JAUME DUCH GUILLOT
Almost all of us know that yesterday marked 75 years since the end of the Second World War, and a few less, that today May 9 we are commemorating the 70th anniversary of the statement made by Robert Schuman, the French Minister for Foreign Affairs, which was the starting point for European unification. In the short space of five years, survivors of the worst conflagration in history were able to replace hatreds and grudges with a joint reconstruction project.
Seventy years later, in the midst of the health and economic crisis of coronavirus, many will wonder if there is anything to celebrate. The Europeans have not left any war, but we have faced the disastrous consequences of the coronavirus pandemic.
From this crisis we should come out with a firm commitment to provide the EU with a health policy
The history of Europe has given the Schuman declaration a place of honour and, in turn, has ended up forgetting that just one year after another minister of that government, Paul Ribeyre, proposed nothing less than the creation of a European Health Community, convinced that diseases did not understand borders or social or ideological differences.
Ribeyre envisioned a common European health and public health strategy, with plans to reinforce nothing less than research and the fight against epidemics, common planning of hospital systems and the launch of a common European market for medicines and medical equipment. Does the syllabus ring a bell? But the proposal failed for a combination of various reasons and we Europeans missed the opportunity to prepare to face a crisis like today with better weapons.
In both cases, the proposals that prospered and those that did not, the cement used was that of solidarity. Schuman himself says so in the most cited part of his statement: “Europe will not be done suddenly, nor with a construction of assembly: it will be done through concrete accomplishments, first creating a de facto solidarity”. That is the concept, “solidarity indeed”, From then until today whenever there has been such solidarity between countries things have advanced and Europeans have benefited. When she was replaced by electoral selfishness or short-termist calculations, those “concrete accomplishments” Schuman was talking about have run aground, harming us all.
When the virus began to hit us, the reaction of many governments had much of every man for himself, probably the result of the bewilderment of the first moments. Meanwhile, indeed many people turned their sights to the European Union, understanding better than some of its rulers that such a major health and economic crisis could only be successfully tackled through mutual help and solidarity cooperation between countries: the Schuman recipe.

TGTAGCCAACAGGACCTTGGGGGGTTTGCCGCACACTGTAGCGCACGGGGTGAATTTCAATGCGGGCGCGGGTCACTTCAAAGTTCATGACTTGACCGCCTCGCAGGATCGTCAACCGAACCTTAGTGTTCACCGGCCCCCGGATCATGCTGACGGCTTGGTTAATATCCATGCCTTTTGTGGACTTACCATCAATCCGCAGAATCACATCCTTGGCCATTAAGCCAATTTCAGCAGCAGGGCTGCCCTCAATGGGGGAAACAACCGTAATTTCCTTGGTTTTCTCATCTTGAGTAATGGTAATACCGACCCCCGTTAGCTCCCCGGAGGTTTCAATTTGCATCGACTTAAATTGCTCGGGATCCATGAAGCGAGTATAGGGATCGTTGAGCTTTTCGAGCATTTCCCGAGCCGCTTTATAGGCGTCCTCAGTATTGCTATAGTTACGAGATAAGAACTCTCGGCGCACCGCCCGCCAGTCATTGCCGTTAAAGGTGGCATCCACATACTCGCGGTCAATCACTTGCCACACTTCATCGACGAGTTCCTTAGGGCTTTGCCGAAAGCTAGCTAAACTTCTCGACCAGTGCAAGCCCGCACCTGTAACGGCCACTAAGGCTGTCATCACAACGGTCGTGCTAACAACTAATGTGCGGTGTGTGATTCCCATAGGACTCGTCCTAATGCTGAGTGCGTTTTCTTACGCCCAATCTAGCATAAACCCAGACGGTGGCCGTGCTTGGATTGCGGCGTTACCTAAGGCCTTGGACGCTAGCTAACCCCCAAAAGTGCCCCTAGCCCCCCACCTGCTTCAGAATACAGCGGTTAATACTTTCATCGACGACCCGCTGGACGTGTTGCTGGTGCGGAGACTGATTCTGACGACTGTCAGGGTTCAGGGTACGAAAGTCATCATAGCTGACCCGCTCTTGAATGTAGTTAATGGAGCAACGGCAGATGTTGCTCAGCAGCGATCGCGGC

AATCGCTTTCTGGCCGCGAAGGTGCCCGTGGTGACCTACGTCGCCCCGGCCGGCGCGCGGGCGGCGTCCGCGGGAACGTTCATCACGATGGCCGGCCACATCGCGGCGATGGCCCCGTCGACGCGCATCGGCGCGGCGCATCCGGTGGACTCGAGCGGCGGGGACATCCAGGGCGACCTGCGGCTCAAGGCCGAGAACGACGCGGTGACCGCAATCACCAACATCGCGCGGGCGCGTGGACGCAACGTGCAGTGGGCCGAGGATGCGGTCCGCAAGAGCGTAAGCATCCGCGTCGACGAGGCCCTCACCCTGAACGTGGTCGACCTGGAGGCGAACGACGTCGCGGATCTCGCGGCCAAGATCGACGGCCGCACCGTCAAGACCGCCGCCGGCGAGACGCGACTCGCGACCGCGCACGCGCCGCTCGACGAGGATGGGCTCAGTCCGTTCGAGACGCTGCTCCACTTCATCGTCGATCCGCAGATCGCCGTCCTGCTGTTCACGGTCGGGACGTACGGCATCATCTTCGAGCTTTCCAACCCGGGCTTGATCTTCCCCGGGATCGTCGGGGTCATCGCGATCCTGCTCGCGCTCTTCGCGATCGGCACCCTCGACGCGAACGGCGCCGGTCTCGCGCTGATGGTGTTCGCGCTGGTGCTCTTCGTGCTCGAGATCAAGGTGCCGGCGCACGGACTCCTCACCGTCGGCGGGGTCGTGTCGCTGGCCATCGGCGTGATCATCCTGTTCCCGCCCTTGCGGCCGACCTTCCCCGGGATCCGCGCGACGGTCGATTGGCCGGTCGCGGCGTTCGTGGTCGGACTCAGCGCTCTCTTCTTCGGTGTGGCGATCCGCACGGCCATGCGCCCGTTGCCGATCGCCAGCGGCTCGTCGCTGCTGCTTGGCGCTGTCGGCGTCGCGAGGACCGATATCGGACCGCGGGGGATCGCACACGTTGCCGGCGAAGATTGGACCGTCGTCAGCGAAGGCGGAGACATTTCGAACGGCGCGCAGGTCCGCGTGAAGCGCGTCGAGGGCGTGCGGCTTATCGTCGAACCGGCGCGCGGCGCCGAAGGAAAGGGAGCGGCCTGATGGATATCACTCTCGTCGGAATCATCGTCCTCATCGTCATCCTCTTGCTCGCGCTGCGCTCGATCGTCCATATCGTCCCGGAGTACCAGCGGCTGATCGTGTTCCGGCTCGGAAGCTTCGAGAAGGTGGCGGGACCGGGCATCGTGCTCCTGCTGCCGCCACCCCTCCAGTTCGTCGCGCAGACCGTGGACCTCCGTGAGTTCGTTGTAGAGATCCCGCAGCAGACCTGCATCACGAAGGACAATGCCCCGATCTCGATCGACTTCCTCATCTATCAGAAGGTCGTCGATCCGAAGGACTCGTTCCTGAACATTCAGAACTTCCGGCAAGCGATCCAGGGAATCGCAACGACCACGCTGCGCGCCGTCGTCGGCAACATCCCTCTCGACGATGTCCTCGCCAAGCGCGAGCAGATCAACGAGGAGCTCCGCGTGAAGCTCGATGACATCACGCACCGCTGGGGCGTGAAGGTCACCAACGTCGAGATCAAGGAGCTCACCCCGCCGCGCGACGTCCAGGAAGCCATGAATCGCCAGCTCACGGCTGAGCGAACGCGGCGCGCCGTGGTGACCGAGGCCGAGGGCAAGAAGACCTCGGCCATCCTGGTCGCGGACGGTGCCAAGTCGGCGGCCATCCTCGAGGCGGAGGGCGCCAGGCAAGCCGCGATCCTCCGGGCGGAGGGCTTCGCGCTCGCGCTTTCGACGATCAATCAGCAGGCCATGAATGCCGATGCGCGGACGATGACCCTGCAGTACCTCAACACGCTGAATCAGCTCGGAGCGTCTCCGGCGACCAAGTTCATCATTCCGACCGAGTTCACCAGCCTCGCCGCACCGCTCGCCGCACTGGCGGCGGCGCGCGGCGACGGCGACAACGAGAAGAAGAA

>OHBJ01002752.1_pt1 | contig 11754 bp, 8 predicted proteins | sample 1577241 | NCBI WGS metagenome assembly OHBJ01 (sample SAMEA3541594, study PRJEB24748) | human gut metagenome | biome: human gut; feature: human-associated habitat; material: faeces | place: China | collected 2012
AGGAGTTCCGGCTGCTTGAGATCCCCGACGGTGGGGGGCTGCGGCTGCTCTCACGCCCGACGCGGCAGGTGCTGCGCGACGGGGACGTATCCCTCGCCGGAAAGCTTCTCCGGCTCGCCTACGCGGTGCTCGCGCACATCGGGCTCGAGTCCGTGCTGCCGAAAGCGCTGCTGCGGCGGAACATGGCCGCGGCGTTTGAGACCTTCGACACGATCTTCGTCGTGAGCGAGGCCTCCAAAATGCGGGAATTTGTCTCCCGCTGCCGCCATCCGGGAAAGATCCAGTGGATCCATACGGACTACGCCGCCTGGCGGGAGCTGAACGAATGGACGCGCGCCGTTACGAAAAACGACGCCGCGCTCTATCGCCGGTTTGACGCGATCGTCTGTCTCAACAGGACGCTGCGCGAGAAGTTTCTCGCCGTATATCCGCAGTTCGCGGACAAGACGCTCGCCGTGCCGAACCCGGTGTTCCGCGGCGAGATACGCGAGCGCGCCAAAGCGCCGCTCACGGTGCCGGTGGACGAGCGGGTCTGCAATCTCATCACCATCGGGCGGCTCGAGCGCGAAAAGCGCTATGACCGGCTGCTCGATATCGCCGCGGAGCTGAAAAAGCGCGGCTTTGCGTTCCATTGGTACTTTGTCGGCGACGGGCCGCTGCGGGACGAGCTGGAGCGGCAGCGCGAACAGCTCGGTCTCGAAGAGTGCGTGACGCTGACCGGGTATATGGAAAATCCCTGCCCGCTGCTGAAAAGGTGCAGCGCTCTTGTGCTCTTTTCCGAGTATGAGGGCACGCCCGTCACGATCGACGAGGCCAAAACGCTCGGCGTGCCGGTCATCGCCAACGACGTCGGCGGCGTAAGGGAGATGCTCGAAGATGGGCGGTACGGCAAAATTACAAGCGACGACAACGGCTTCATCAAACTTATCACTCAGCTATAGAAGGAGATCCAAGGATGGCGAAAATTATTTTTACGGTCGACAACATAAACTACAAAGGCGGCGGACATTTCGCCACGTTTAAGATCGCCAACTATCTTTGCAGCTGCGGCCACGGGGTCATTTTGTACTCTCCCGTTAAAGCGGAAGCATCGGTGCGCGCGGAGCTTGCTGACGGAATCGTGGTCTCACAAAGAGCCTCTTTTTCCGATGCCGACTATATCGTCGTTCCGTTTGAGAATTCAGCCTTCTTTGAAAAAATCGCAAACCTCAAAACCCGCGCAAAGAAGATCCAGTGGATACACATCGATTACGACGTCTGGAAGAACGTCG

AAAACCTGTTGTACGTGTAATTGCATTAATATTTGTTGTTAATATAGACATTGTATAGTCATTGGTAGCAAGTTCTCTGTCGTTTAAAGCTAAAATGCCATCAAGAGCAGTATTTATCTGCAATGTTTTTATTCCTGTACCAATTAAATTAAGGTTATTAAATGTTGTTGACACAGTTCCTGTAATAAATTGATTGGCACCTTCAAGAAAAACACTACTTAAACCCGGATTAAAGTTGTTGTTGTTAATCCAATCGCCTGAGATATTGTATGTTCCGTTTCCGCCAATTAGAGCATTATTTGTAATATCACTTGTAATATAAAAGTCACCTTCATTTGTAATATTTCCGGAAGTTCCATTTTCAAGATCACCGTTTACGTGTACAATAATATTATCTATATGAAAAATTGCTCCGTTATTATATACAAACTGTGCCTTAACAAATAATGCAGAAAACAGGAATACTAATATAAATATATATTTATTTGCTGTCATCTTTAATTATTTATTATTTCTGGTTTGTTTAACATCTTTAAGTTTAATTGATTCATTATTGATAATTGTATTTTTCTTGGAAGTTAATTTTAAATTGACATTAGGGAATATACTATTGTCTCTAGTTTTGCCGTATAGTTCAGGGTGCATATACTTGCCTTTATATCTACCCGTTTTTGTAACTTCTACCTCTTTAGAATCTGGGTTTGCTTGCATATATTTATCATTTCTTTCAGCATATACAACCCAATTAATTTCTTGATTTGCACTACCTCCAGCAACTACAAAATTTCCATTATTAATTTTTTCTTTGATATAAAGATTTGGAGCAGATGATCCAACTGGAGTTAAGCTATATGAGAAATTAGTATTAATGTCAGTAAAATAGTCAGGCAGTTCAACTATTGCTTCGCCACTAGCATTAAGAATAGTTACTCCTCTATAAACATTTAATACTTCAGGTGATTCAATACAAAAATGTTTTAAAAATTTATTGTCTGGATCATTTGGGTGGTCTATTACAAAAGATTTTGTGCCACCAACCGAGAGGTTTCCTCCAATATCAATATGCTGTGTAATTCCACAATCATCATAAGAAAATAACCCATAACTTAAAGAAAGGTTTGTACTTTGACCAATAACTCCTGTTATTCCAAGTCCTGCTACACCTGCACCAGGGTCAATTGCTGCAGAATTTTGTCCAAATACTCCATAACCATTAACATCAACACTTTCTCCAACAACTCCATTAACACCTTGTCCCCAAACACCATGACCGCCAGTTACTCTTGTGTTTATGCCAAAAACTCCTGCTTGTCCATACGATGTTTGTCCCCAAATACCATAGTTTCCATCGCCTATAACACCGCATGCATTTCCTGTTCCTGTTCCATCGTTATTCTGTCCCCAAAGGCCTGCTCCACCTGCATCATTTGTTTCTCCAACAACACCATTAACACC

As with other crises, the level of demand of citizens showed that citizens assume that the EU can do everything or everything in power, something that is far from reality. However, despite the lack of real health skills (and if Minister Ribeyre raised his head…!), the European institutions worked hard to coordinate actions to prevent border closures between EU member states from preventing the free movement of medical equipment and food, coordinating the closure of the Union’s external borders to prevent further spread of the virus , mobilized billions of euros in urgent aid, launched tenders for mass purchase of protective material or contributed to the repatriation of half a million European citizens. Within days, the European Central Bank mobilized a trillion euros and the Commission suspended some key provisions of the stability pact to allow for greater indebtedness.
Although for some days the difficult discussions on funding prevented us from seeing clearly the overall scope of the European response, the fact is that the EU has acted much faster this time than in previous crises. In a few weeks, action has been taken and funds mobilized that during the economic crisis that erupted in 2008 took months, years or simply did not come to light. The list of decisions in these weeks fills pages and pages and without some of them could not have done most national governments.
It is repeated as a mantra, and it is true, that the European project has been advancing with every crisis it has faced. Only when there seems to be no choice do they end up taking impossible measures to imagine a few months earlier. Economic instruments emerged from the 2008 crisis that make us stronger today. We should come out of the coronavirus crisis, in addition to a strong economic recovery plan, with a firm commitment to provide the European Union with a health policy that better prepares us to deal with possible new epidemics. For seventy years we have had Schuman’s recipe, solidarity and joint work, and Ribeyre’s forgotten plans. All that’s missing is the will.